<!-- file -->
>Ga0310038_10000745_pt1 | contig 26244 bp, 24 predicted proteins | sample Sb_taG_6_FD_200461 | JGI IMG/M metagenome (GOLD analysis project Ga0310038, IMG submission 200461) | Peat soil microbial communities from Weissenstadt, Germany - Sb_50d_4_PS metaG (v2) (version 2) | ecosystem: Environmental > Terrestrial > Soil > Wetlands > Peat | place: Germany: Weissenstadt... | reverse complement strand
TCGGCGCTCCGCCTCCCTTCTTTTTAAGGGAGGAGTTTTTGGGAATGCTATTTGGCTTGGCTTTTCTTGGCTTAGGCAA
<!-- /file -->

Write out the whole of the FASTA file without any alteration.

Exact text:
>Ga0310038_10000745_pt1 | contig 26244 bp, 24 predicted proteins | sample Sb_taG_6_FD_200461 | JGI IMG/M metagenome (GOLD analysis project Ga0310038, IMG submission 200461) | Peat soil microbial communities from Weissenstadt, Germany - Sb_50d_4_PS metaG (v2) (version 2) | ecosystem: Environmental > Terrestrial > Soil > Wetlands > Peat | place: Germany: Weissenstadt... | reverse complement strand
TCGGCGCTCCGCCTCCCTTCTTTTTAAGGGAGGAGTTTTTGGGAATGCTATTTGGCTTGGCTTTTCTTGGCTTAGGCAA